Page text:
Published by HarperCollins on September 27, 2011
Read synopsis on Goodreads
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Reading about homeless people is tough. Reading about sex offenders is even tougher. Reading about homeless, sex offenders can be downright difficult, which is what The Lost Memory of Skin by award-winning Russell Banks is all about. What’s interesting is that Banks manages to write about this difficult combination without making the reader squirm too much. Rather than being about sex offenses, it’s about people who live on the fringes of society and, in this case, they just happen to be in the registry.
Set in the Florida panhandle, the book follows two main characters, The Kid and The Professor. The Kid is 21 and a convicted sex offender living under an overpass with other convicted offenders. It’s one of two places in town that is the mandatory distance away from a school or public park and the group of men form, if not a friendship, then a cooperation of sorts based on their mutual exclusion from society. Life is fairly predictable until The Professor shows up wanting to interview The Kid about his day-to-day life. The Professor has a keen interest in the link between sex crimes and homelessness and The Kid spends a lot of time wondering what The Professor’s end game is.
There were times when I was reading this book that I wasn’t sure whether I was enjoying it or not. It’s hard for me to read a book where I feel empathy for a character that I should probably hate. It was even harder because I had no idea what The Kid had done until much later in the book, so I had a lot of anxiety about what was to come. But when it was all said and done, the fact that I had an emotional reaction (good or bad) is an indication that it was worth the read.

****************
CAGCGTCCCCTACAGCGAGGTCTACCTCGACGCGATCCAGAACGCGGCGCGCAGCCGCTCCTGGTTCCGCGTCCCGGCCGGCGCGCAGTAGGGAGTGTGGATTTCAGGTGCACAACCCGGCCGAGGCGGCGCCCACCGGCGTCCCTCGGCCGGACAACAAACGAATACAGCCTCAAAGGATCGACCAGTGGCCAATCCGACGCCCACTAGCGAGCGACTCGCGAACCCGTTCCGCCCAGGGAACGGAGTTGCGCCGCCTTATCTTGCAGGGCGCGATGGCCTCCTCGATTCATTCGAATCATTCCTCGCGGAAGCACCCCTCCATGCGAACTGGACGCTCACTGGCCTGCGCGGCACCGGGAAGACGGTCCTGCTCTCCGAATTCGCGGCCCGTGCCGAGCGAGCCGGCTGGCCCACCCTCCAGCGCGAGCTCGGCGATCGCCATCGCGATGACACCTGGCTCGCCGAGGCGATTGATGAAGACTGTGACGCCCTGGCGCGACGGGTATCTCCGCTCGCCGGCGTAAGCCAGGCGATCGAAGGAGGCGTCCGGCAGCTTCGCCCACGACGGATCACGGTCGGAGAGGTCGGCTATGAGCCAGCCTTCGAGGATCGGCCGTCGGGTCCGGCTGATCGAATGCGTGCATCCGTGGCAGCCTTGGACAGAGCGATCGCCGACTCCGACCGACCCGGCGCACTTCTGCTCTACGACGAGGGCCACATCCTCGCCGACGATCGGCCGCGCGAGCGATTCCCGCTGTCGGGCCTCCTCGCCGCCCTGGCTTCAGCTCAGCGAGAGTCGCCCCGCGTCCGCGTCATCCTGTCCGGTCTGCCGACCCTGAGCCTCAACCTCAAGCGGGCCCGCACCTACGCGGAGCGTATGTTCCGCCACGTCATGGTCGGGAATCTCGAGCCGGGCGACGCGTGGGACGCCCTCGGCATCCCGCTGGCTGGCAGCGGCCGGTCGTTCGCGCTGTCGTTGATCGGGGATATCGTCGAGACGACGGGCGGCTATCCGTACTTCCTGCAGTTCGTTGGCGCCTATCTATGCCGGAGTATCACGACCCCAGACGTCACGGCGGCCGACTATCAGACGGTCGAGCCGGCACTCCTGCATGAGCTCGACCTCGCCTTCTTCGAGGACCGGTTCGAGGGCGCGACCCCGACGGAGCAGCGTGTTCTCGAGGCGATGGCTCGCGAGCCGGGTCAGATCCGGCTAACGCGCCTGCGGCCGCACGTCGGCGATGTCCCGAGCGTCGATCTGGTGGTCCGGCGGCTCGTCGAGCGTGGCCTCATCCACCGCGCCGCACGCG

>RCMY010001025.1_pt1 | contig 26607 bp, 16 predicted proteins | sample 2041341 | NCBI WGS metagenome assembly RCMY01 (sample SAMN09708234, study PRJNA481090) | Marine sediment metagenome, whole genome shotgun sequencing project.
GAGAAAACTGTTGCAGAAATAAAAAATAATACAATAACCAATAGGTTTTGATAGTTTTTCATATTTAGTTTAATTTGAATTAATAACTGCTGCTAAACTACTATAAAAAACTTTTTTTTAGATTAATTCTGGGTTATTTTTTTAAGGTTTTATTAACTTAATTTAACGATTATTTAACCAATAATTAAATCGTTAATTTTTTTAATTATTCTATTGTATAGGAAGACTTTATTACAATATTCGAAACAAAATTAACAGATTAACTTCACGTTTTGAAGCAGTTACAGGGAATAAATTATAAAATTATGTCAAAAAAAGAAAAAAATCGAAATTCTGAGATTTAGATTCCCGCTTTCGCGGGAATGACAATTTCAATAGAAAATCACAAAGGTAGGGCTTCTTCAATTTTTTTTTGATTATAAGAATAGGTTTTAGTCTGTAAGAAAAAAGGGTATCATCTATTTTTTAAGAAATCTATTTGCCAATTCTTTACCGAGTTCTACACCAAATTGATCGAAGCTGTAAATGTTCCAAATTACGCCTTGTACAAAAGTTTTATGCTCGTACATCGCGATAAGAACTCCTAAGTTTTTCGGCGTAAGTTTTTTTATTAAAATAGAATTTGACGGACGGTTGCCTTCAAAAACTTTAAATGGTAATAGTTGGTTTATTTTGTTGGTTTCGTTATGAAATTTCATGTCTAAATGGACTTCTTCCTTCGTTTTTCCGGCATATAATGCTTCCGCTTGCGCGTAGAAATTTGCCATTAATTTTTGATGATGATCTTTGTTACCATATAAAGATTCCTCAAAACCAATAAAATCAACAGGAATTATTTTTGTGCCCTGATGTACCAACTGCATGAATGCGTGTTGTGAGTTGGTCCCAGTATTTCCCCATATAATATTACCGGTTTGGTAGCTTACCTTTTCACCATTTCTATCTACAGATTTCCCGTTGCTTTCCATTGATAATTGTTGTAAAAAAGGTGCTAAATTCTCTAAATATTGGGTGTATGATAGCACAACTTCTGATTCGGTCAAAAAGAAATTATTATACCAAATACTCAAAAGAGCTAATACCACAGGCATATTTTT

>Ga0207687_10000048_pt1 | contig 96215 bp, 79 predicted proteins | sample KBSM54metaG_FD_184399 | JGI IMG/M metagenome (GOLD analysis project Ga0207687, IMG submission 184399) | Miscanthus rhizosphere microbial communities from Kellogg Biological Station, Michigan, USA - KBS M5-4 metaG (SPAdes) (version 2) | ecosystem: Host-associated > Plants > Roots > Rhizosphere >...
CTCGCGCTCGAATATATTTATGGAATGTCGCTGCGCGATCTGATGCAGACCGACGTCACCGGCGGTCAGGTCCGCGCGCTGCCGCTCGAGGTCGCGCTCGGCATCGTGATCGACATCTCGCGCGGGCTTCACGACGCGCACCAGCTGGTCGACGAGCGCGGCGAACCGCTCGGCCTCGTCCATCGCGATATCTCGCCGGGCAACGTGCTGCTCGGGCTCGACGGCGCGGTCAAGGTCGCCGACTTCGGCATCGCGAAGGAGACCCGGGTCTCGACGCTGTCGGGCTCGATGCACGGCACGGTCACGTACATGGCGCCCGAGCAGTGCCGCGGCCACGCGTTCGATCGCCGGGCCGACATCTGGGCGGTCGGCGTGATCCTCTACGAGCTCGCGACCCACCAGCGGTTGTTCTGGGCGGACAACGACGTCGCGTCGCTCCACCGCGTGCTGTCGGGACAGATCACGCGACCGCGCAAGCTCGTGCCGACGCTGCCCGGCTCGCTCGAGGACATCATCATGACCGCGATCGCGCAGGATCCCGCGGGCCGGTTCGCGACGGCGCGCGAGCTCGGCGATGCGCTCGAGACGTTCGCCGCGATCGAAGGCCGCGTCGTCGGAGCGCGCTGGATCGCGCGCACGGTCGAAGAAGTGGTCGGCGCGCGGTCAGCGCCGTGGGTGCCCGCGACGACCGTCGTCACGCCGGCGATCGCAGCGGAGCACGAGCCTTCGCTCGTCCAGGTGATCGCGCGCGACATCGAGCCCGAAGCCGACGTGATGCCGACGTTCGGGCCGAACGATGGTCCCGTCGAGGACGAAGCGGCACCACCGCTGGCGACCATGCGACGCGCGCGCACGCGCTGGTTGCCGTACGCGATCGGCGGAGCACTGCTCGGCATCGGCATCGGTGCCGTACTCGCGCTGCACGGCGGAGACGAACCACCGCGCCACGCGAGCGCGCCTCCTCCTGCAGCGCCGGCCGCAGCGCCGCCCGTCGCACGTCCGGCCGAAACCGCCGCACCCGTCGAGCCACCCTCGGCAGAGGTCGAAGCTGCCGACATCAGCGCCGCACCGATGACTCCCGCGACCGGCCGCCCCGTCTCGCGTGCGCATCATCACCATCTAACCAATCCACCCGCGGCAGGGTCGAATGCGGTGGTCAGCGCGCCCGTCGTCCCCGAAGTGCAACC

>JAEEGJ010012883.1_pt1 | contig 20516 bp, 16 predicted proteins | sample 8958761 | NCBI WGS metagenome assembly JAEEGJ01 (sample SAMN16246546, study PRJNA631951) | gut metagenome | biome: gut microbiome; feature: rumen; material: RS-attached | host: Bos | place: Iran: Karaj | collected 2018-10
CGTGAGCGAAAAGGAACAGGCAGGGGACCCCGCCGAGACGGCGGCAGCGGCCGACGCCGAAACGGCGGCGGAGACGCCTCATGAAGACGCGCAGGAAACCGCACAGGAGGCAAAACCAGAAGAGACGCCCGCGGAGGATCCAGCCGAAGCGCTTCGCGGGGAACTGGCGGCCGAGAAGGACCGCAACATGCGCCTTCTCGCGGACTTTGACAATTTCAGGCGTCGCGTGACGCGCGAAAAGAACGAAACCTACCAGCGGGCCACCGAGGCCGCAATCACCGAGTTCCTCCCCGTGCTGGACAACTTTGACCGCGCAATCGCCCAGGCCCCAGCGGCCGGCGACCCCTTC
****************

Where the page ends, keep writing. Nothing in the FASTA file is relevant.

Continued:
Now that I’ve had some time to look back and reflect, I have to admit that Banks‘ way of writing is rather brilliant. If someone had told me that the book was made up of characters with generic names I would have thought it was a cop-out and a way to avoid full character development. But Banks actually manages to develop the characters even more in-depth because of their generic identities. It allows the reader to focus on the issues that the characters face more fully than if they had real names. Because ultimately, this isn’t a book about characters, it’s a social commentary. It’s about how one mistake can ruin someone’s life. It’s about how being cast out from society with nowhere to go results in a snowball effect. It’s about how being required to live a certain distance away from a school or a park can be pretty problematic when there isn’t any housing that meets the qualifications. It’s about how a community more or less forces homelessness and then tries to address its homelessness problem.
So if you’re looking for a happy-go-lucky story, this is definitely not the book for you. But if you’re even slightly interested in reading The Lost Memory of Skin, then I highly recommend it. Along with all of the social commentary, there are some pretty great plot twists. Plus, it has an ending not unlike The Life of Pi in that it will leave you questioning everything. It can be slow-going and I didn’t love it while I was reading it, but looking back I find that I enjoyed it much more than I had originally thought.